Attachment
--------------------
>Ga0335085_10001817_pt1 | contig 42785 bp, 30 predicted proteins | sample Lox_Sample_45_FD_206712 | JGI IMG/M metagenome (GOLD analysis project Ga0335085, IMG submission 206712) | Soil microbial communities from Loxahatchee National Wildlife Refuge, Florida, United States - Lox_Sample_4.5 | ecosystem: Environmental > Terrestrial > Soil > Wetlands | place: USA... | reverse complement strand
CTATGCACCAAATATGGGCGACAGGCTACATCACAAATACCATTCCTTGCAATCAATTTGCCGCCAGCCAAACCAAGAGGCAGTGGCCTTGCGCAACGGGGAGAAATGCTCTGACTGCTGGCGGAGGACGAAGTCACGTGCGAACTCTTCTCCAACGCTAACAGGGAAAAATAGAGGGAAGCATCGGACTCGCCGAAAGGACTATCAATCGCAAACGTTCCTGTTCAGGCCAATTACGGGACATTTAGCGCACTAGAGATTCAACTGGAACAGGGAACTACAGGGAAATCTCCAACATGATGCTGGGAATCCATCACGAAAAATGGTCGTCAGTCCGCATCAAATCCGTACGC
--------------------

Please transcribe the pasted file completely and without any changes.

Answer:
>Ga0335085_10001817_pt1 | contig 42785 bp, 30 predicted proteins | sample Lox_Sample_45_FD_206712 | JGI IMG/M metagenome (GOLD analysis project Ga0335085, IMG submission 206712) | Soil microbial communities from Loxahatchee National Wildlife Refuge, Florida, United States - Lox_Sample_4.5 | ecosystem: Environmental > Terrestrial > Soil > Wetlands | place: USA... | reverse complement strand
CTATGCACCAAATATGGGCGACAGGCTACATCACAAATACCATTCCTTGCAATCAATTTGCCGCCAGCCAAACCAAGAGGCAGTGGCCTTGCGCAACGGGGAGAAATGCTCTGACTGCTGGCGGAGGACGAAGTCACGTGCGAACTCTTCTCCAACGCTAACAGGGAAAAATAGAGGGAAGCATCGGACTCGCCGAAAGGACTATCAATCGCAAACGTTCCTGTTCAGGCCAATTACGGGACATTTAGCGCACTAGAGATTCAACTGGAACAGGGAACTACAGGGAAATCTCCAACATGATGCTGGGAATCCATCACGAAAAATGGTCGTCAGTCCGCATCAAATCCGTACGC